10. Authoritative legal opinion has repeatedly highlighted the fact that the high prerogative writ of mandamus would issue only to compel performance of constitutional, fundamental or public duties. It needs no great erudition to say that every legal right would not entitle its claimant a writ of mandamus. Can a mere claim of money be raised to the pedestal of a statutory or fundamental right? I believe that the answer to such a query must necessarily be in the negative. As in the present case, the petitioners rest their claim either in contract or in tort, Is a contractual right to money or a tortious claim of damages competent to be treated as a statutory or a fundamental right? I believe that it can possibly be termed neither one nor the other. It has to be borne in mind that not all claims of legal right stand on the exalted footing of statutory and fundamental rightsor their corresponding duties for which alone the writ of mandamus is a competent remedy.
11. The primary scope and the function of a writ of mandamus has been pithily expressed in the phrase that this writ is issued to commend and execute and not to enquire and adjudicate; not to establish a legal right but to enforce one. It is only where the legal public duty is clear, unqualified and specific that a writ of mandamus can be truly claimed. It has not to be granted where the claim of the petitioner has, in fact, to be first established and adjudicated upon before it can be enforced. As in the present case, a variety of financial claims on behalf of the petitioners have been contested on a number of grounds by the respondents which would make it patent that these have first to be established. That obviously is not the scope of a writ of mandamus. Ferris in his authoritative work on the Law of Extraordinary Legal Remedies has this to say on the point-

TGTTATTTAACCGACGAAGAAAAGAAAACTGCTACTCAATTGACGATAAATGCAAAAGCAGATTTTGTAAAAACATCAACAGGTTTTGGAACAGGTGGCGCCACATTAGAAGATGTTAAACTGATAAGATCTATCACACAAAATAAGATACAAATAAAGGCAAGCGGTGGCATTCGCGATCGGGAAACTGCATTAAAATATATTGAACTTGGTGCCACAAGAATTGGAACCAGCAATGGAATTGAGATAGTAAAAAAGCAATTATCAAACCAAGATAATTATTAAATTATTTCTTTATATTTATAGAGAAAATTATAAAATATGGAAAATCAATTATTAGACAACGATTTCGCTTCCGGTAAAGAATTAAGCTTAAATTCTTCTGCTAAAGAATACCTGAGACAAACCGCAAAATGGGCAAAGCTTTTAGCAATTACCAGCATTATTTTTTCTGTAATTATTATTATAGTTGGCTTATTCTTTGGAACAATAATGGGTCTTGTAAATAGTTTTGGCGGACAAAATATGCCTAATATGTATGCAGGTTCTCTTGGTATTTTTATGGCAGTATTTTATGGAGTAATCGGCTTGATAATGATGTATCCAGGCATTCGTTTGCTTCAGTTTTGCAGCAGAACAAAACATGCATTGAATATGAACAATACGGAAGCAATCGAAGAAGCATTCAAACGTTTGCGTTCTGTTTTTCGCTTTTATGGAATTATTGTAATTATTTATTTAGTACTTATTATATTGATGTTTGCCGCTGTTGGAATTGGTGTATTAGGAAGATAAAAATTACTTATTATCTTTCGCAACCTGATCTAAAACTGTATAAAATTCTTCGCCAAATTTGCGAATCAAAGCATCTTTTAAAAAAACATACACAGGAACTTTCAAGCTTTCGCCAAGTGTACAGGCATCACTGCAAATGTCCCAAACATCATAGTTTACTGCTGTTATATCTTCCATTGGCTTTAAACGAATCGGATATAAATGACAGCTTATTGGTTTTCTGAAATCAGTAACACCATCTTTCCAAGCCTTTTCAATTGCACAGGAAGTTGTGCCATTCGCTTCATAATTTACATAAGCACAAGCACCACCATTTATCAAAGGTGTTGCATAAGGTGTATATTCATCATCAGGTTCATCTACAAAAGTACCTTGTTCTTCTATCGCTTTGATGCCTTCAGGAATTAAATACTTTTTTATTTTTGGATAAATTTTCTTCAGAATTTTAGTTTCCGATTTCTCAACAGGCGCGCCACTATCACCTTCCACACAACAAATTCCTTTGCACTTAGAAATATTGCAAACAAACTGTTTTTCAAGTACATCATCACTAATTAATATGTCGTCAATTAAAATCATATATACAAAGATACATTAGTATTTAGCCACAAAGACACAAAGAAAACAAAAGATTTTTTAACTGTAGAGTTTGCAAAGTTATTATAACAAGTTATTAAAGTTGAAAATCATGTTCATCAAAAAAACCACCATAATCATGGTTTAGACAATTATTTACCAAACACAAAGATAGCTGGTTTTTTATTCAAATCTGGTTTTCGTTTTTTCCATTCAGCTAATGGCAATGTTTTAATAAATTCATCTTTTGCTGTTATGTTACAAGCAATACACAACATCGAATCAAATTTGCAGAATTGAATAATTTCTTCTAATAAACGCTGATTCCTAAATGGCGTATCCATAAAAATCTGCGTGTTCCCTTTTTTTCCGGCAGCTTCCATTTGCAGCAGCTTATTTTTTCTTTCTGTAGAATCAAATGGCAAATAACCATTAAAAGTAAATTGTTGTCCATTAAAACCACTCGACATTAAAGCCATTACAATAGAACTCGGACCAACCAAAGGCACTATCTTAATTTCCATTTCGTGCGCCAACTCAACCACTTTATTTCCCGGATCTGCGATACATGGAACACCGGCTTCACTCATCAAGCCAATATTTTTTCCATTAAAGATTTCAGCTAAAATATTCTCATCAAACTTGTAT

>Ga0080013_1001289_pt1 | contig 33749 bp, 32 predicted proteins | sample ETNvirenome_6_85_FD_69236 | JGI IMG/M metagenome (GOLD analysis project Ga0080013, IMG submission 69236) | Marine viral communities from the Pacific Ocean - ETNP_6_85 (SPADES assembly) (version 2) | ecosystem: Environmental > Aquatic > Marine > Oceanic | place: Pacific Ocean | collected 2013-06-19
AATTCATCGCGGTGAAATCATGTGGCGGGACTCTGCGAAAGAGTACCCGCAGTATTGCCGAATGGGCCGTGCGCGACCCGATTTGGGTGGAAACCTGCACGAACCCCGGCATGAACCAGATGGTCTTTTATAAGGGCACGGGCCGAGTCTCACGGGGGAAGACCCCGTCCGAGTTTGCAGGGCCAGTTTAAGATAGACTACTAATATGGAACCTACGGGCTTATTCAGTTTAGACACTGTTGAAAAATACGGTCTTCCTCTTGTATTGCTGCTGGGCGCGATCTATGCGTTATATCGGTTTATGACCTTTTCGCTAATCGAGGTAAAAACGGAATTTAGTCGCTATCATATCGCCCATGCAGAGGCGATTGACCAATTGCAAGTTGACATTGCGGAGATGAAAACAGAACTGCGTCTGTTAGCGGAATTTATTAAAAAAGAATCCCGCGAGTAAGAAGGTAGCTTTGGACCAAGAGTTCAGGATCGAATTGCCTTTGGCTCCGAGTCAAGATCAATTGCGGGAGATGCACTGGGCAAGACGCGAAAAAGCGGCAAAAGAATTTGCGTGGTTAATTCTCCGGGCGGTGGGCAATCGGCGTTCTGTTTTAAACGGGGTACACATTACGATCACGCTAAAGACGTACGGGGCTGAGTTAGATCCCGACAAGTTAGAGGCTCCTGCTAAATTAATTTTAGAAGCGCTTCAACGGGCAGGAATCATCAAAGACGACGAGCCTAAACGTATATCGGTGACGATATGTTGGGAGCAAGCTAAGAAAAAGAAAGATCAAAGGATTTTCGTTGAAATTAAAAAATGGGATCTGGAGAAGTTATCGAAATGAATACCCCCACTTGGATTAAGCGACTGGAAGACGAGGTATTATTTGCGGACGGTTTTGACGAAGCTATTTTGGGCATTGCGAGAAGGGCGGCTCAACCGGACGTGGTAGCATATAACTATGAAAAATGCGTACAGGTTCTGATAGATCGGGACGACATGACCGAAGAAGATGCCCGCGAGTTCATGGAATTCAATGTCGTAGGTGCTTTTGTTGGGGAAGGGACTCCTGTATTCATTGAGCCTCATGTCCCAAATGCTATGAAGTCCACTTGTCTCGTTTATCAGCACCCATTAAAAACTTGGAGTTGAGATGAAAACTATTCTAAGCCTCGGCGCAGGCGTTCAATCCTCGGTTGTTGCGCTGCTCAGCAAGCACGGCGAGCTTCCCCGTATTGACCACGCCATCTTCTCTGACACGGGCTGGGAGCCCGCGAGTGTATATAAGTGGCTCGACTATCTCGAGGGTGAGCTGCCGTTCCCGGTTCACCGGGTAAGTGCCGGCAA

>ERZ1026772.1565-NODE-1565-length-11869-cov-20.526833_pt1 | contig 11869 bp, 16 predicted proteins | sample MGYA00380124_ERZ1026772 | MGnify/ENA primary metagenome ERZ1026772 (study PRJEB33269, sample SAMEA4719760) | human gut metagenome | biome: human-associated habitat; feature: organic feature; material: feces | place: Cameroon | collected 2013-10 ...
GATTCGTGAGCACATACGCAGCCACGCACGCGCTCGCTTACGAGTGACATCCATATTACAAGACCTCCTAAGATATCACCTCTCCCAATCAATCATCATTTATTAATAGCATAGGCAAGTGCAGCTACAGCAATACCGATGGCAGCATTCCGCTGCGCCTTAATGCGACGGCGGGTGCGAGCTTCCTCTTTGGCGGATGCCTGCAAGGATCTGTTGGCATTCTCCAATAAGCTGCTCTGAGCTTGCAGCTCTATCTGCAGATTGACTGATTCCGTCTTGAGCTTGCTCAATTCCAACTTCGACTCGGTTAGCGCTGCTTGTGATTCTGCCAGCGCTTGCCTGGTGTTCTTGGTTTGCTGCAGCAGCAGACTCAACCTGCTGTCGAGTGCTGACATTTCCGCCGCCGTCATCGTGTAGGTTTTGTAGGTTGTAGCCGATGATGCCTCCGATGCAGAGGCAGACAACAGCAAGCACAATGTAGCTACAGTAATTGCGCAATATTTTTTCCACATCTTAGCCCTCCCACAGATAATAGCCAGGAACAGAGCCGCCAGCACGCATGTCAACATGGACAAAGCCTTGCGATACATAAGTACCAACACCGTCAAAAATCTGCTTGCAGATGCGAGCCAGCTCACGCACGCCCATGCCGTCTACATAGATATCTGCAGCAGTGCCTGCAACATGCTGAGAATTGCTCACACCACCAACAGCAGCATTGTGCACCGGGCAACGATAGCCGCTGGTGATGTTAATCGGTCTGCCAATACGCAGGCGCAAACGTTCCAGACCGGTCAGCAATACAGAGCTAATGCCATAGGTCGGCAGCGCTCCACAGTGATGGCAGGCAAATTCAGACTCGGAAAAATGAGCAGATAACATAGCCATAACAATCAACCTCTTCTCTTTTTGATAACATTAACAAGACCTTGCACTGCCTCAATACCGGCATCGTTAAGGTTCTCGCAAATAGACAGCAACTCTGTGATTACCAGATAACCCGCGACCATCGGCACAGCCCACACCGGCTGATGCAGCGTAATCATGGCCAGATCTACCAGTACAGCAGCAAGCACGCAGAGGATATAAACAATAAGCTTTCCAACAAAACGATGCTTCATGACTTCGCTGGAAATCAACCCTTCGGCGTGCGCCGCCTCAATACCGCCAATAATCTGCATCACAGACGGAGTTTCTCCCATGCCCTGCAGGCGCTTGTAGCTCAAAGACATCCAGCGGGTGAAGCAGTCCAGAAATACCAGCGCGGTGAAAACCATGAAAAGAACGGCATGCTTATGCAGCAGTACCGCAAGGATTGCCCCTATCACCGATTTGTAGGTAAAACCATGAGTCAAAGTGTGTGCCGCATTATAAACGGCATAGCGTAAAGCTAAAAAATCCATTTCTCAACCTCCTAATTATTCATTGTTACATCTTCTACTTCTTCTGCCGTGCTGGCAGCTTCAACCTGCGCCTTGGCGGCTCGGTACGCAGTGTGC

'The office of mandamus is to execute, not adjudicate. It does not ascertain or adjust mutual claims or rights between the parties. Jf the right be doubtful, it must be first established in some other form of action; mandamus will not lie to establish as well as enforce a claim of uncertain merit. It follows, therefore, that mandamus will not be granted where the right is doubtful.'
12. I refrain from enlarging the examination of the issue on principle, because, as already observed, the matter seems to be well covered by precedent. On the scope and nature of the jurisdiction in a writ of mandamus, it suffices to recall the following observations of their Lordships in Lekhraj Sathramdas Lalvani v. Deputy Custodian-cum-Managing Officer, Bombay, AIR 1966 SC 334-